USS Arizona 3D Printed. Source: Autodesk
USS Arizona 3D Printed. Source: Autodesk

On Memorial Day, Autodesk announced that they are using the latest digital survey tools—from laser scanners to subsea LiDAR—to digitally map the USS Arizona in order to create a 3D model. The National Parks Service and Autodesk have partnered to memorialize the USS Arizona in a way never done before. The model will be available online to everyone.

“We did that using several kinds of sonar: multibeam scan sonar mounted to the [survey] vessel, a diver-portable multibeam unit, a stationary sonar," Pete Kelsey, Strategic Projects Executive at Autodesk, explained. "On the laser side we had a traditional terrestrial laser scanner to do the memorial—the actual building—inside and out. We actually found some folks in Colorado that make a laser scanner that works underwater [designed for deepwater oil well inspection]."

Last year a team of divers, including National Parks Service employee and historian Daniel Martinez, spent time scanning the wreckage and artifacts around the ship. "To see it in a three dimensional model, that's the kind of thing that will connect with not only the young and the old, but anyone who comes to this site," said Martinez.

Martinez tagged a cooking pot while on an earlier dive. The pot, along with a Coke bottle, have sat on the ship’s galley for the past 72 years. The artifacts were 3D scanned and then replicated using a 3D printer. Each physical model featured intricate details and were 3D printed in full color. You can see the barnacles now present on the cooking pot.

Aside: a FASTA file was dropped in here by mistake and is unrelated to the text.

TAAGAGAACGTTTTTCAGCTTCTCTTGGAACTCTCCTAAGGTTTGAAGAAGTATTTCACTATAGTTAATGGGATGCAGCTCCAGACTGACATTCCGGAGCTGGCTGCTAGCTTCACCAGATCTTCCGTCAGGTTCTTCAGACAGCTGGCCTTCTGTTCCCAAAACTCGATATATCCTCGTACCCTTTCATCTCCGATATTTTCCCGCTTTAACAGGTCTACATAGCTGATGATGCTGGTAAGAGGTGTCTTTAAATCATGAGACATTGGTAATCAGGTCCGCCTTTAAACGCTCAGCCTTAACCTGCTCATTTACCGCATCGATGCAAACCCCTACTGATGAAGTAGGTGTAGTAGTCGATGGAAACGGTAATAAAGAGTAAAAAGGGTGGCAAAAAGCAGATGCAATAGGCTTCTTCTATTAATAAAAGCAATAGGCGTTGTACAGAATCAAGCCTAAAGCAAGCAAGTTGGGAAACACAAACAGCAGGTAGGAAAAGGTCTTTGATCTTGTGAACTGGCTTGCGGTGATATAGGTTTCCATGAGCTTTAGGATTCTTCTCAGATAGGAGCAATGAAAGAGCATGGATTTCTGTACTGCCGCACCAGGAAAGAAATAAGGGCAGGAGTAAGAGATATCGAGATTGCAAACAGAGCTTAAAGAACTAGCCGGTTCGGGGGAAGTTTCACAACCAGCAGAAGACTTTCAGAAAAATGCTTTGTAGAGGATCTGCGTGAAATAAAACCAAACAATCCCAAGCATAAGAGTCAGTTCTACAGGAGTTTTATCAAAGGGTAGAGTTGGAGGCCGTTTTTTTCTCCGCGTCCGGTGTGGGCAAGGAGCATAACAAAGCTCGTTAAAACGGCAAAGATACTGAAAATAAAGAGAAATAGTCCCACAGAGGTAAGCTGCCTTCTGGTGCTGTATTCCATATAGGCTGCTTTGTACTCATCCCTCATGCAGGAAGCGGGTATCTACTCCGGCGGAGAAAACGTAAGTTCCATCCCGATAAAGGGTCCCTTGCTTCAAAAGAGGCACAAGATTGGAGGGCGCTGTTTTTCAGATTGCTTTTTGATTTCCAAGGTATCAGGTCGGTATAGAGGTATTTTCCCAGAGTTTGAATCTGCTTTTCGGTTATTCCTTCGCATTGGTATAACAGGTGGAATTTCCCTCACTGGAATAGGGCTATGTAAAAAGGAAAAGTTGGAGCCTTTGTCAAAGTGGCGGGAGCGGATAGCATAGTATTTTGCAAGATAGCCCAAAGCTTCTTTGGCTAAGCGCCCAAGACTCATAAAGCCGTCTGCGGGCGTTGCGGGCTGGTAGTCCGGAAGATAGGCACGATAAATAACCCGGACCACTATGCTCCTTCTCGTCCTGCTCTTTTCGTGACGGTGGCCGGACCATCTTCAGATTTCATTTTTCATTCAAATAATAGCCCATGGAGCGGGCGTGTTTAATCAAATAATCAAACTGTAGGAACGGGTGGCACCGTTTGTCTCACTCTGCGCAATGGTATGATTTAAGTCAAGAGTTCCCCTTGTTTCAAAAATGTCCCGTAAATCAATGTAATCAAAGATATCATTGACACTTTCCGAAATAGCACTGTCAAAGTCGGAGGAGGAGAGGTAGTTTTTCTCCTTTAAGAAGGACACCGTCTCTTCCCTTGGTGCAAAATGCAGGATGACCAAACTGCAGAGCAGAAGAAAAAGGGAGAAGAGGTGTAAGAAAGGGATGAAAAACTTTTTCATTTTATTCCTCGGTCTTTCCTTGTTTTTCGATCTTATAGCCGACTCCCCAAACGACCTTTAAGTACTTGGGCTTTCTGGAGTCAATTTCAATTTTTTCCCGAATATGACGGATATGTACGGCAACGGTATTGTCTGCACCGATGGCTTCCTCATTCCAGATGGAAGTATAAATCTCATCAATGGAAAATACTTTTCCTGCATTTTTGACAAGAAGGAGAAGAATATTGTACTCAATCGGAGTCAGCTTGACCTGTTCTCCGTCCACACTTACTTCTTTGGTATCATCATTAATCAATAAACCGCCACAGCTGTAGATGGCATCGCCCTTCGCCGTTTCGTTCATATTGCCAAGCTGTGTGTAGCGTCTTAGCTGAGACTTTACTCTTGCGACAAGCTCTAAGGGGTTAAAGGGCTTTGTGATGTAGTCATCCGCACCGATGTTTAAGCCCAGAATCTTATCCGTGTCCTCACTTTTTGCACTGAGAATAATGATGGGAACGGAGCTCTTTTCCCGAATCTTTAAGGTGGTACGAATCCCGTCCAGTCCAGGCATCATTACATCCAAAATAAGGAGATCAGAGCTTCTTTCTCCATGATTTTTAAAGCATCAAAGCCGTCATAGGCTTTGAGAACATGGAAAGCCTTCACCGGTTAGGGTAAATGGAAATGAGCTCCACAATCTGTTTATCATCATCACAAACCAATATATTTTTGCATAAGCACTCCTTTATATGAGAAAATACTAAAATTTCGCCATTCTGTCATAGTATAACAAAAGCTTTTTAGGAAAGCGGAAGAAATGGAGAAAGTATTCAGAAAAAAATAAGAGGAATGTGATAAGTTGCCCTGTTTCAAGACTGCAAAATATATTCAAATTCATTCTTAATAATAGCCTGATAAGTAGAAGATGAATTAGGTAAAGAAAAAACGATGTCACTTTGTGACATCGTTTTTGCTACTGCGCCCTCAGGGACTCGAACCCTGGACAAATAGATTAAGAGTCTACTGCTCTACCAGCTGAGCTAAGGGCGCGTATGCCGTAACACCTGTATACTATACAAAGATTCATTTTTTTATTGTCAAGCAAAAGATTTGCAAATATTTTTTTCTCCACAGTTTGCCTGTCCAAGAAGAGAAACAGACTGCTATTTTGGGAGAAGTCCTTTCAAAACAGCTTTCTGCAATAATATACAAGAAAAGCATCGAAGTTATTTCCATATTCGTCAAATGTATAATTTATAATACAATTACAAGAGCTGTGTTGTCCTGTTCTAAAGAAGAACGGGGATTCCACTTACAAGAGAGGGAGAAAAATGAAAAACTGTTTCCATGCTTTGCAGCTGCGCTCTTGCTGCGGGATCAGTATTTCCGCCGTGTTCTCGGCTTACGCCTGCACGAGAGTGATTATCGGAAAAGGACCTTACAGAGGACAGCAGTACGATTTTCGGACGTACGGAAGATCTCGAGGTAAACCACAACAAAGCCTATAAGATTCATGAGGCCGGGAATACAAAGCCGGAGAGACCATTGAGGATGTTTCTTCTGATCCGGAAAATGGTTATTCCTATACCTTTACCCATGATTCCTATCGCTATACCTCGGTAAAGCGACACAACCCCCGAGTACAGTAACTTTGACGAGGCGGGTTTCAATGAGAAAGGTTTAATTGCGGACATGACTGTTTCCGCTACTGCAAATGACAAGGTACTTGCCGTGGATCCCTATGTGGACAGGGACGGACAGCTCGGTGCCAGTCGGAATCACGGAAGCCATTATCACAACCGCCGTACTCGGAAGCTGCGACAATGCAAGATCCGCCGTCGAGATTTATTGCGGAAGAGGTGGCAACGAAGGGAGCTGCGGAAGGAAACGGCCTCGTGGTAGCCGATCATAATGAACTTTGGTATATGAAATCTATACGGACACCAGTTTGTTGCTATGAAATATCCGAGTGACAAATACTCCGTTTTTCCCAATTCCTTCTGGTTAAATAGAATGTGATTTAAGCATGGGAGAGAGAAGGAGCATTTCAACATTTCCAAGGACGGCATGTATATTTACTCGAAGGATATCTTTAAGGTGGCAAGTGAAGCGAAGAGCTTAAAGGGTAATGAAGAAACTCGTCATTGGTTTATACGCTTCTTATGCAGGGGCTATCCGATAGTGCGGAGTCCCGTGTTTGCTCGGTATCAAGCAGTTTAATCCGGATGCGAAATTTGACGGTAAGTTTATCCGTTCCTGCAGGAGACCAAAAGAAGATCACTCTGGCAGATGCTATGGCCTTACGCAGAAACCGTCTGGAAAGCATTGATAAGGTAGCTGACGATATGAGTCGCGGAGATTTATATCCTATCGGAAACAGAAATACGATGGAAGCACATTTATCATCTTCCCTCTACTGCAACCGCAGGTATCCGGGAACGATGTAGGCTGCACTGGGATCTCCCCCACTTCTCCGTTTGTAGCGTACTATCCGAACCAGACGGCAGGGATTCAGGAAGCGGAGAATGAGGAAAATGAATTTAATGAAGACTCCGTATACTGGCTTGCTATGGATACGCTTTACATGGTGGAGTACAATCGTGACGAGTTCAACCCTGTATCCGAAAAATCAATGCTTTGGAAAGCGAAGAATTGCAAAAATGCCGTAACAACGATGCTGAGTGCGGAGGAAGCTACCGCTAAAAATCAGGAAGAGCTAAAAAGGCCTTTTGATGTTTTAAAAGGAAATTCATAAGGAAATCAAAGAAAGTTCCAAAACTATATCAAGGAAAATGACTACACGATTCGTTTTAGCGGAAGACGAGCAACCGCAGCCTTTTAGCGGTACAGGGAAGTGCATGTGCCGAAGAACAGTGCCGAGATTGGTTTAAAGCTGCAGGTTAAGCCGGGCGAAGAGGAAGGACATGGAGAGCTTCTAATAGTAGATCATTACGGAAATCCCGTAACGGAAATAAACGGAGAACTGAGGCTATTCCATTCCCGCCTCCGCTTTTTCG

“This technological approach helps make the USS Arizona’s legacy come alive that just wasn’t possible before,” said National Park Service Superintendent Paul DePrey. “The USS Arizona is one of America’s most revered historical sites. As its steward, the National Park Service has a mission to share the story of December 7 with current and future generations. Creating 3D models allows people to see and touch these highly detailed and accurate replicas, something that will play an important role in our educational outreach program.”

The 3D-printed model of the cooking pot was presented to Don Stratton, one of only nine USS Arizona survivors still alive. Stratton was just 19 when Pearl Harbor was attacked and he suffered burns over 65 percent of his body. He was lucky to be alive. “That is amazing, said Stratton. “I don’t know anybody in the galley that survived that day. At the time of the explosion, it was self-preservation. After that, it was extremely hard to return. Now, when I go back and remember, it’s a little easier. I think it [3D artifacts] will make an impression on a lot of people, I really do.”

The goal of the project is to connect younger generations with the site, wherever they are in the world. The scanning project also helps to preserve the site and to determine if there are any changes in the ship. The models will be accessible to anyone with an internet connection.

"We could move forward with a virtual museum. We could take the artifacts that we have in the museum and intertwine that with what we have for the ship", said Martinez. "I think it will connect with young people who will be able to visit the memorial and the Arizona wherever they are in the world."

The entire 3D model of the Arizona should be done by the end of the year and will be available online.